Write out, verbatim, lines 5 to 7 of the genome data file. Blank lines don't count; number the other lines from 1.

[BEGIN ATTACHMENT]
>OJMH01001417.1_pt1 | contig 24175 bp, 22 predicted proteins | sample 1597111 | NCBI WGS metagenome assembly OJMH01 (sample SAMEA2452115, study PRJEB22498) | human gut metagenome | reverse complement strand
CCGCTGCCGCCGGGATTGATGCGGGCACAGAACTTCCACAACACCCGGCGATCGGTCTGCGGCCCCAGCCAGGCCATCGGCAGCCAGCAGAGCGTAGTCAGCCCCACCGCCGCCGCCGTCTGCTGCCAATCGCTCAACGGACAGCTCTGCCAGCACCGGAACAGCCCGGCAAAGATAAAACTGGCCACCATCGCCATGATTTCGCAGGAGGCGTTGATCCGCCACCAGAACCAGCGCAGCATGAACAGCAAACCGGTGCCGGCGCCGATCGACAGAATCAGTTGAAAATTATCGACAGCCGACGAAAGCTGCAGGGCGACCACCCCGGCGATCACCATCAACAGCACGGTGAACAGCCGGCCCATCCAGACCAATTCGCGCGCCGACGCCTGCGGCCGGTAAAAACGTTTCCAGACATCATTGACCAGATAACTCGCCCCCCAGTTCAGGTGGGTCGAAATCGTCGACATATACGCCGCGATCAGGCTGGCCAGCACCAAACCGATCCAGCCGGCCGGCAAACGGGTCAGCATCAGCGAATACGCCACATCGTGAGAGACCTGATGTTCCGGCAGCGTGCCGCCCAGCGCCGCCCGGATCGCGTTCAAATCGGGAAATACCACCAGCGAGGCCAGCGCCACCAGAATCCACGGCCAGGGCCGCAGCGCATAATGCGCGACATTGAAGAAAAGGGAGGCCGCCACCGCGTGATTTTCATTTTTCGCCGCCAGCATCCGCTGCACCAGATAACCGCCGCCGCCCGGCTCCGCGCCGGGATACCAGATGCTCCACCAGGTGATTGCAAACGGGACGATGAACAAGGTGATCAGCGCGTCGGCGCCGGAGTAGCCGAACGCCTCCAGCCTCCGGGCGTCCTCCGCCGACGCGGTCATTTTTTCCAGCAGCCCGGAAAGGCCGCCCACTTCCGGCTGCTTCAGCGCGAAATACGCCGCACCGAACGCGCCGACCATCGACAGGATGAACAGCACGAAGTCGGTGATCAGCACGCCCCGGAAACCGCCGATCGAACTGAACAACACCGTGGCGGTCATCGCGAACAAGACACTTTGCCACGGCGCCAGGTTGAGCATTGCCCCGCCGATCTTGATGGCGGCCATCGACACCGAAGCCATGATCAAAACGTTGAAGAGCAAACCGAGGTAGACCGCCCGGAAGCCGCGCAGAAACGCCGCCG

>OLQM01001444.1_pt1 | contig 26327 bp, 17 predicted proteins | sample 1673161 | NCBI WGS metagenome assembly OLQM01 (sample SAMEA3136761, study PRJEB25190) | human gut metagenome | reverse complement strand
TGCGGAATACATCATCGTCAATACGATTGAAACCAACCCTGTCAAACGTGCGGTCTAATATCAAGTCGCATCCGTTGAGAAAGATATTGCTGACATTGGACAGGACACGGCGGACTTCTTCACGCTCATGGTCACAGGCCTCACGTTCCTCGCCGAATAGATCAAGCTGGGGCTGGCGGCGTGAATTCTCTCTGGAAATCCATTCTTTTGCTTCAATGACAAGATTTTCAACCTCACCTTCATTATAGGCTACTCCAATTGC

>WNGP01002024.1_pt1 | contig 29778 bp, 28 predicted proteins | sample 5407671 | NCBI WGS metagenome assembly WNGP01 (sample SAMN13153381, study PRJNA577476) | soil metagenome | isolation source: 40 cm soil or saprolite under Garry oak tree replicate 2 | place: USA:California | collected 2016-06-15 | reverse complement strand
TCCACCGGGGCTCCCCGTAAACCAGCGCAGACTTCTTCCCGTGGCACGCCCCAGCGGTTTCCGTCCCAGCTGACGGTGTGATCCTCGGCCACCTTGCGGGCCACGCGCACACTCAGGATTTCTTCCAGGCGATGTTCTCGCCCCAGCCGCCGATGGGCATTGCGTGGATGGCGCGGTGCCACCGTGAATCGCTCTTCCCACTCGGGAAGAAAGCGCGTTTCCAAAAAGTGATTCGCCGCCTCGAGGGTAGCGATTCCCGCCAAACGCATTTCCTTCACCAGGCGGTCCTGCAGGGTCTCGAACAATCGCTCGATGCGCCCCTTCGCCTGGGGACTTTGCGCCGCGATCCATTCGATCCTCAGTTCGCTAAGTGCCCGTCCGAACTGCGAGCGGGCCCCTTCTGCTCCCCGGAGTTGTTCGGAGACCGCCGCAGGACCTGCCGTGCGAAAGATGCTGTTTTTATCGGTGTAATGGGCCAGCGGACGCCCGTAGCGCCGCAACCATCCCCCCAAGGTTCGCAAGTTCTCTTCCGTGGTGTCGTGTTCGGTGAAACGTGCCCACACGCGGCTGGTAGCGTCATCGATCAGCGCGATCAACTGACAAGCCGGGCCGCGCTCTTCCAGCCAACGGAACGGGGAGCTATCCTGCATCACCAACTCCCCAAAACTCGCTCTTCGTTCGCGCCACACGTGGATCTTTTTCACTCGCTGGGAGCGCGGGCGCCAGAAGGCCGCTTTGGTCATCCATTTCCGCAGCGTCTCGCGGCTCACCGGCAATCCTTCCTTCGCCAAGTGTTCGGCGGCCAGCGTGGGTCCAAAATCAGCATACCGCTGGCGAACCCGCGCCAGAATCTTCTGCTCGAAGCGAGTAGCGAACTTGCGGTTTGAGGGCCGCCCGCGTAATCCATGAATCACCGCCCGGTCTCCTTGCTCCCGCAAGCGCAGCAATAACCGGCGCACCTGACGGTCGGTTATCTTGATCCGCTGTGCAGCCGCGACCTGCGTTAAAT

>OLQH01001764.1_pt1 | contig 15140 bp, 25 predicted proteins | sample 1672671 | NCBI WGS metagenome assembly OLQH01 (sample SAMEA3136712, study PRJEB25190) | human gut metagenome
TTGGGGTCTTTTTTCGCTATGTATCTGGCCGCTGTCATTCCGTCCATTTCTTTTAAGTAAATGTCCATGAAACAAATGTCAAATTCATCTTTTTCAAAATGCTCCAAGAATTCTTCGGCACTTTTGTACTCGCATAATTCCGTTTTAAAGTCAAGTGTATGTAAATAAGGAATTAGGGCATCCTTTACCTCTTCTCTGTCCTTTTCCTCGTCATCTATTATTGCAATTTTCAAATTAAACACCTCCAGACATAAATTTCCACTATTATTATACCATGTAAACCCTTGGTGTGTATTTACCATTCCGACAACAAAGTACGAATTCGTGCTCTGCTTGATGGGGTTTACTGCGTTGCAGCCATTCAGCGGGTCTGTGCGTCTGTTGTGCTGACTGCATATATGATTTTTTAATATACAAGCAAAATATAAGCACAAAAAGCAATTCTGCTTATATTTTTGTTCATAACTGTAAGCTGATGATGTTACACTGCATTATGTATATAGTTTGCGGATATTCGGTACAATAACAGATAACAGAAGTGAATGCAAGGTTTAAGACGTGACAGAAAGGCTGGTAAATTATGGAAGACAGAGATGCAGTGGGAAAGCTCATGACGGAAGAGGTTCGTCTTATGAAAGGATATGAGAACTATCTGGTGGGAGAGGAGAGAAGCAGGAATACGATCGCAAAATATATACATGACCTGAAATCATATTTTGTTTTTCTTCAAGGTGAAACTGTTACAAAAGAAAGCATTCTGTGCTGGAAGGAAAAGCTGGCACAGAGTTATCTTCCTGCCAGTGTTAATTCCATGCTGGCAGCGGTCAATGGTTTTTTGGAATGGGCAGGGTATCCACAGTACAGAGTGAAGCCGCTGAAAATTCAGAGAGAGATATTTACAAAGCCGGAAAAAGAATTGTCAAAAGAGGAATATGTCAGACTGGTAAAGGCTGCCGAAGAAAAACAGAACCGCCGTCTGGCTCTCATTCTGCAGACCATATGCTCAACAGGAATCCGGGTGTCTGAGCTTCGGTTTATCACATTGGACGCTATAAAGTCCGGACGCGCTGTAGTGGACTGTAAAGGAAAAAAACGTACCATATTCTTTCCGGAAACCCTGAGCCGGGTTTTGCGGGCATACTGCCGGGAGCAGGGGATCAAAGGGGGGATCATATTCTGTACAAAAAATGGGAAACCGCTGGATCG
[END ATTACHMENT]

>WNGP01002024.1_pt1 | contig 29778 bp, 28 predicted proteins | sample 5407671 | NCBI WGS metagenome assembly WNGP01 (sample SAMN13153381, study PRJNA577476) | soil metagenome | isolation source: 40 cm soil or saprolite under Garry oak tree replicate 2 | place: USA:California | collected 2016-06-15 | reverse complement strand
TCCACCGGGGCTCCCCGTAAACCAGCGCAGACTTCTTCCCGTGGCACGCCCCAGCGGTTTCCGTCCCAGCTGACGGTGTGATCCTCGGCCACCTTGCGGGCCACGCGCACACTCAGGATTTCTTCCAGGCGATGTTCTCGCCCCAGCCGCCGATGGGCATTGCGTGGATGGCGCGGTGCCACCGTGAATCGCTCTTCCCACTCGGGAAGAAAGCGCGTTTCCAAAAAGTGATTCGCCGCCTCGAGGGTAGCGATTCCCGCCAAACGCATTTCCTTCACCAGGCGGTCCTGCAGGGTCTCGAACAATCGCTCGATGCGCCCCTTCGCCTGGGGACTTTGCGCCGCGATCCATTCGATCCTCAGTTCGCTAAGTGCCCGTCCGAACTGCGAGCGGGCCCCTTCTGCTCCCCGGAGTTGTTCGGAGACCGCCGCAGGACCTGCCGTGCGAAAGATGCTGTTTTTATCGGTGTAATGGGCCAGCGGACGCCCGTAGCGCCGCAACCATCCCCCCAAGGTTCGCAAGTTCTCTTCCGTGGTGTCGTGTTCGGTGAAACGTGCCCACACGCGGCTGGTAGCGTCATCGATCAGCGCGATCAACTGACAAGCCGGGCCGCGCTCTTCCAGCCAACGGAACGGGGAGCTATCCTGCATCACCAACTCCCCAAAACTCGCTCTTCGTTCGCGCCACACGTGGATCTTTTTCACTCGCTGGGAGCGCGGGCGCCAGAAGGCCGCTTTGGTCATCCATTTCCGCAGCGTCTCGCGGCTCACCGGCAATCCTTCCTTCGCCAAGTGTTCGGCGGCCAGCGTGGGTCCAAAATCAGCATACCGCTGGCGAACCCGCGCCAGAATCTTCTGCTCGAAGCGAGTAGCGAACTTGCGGTTTGAGGGCCGCCCGCGTAATCCATGAATCACCGCCCGGTCTCCTTGCTCCCGCAAGCGCAGCAATAACCGGCGCACCTGACGGTCGGTTATCTTGATCCGCTGTGCAGCCGCGACCTGCGTTAAAT

>OLQH01001764.1_pt1 | contig 15140 bp, 25 predicted proteins | sample 1672671 | NCBI WGS metagenome assembly OLQH01 (sample SAMEA3136712, study PRJEB25190) | human gut metagenome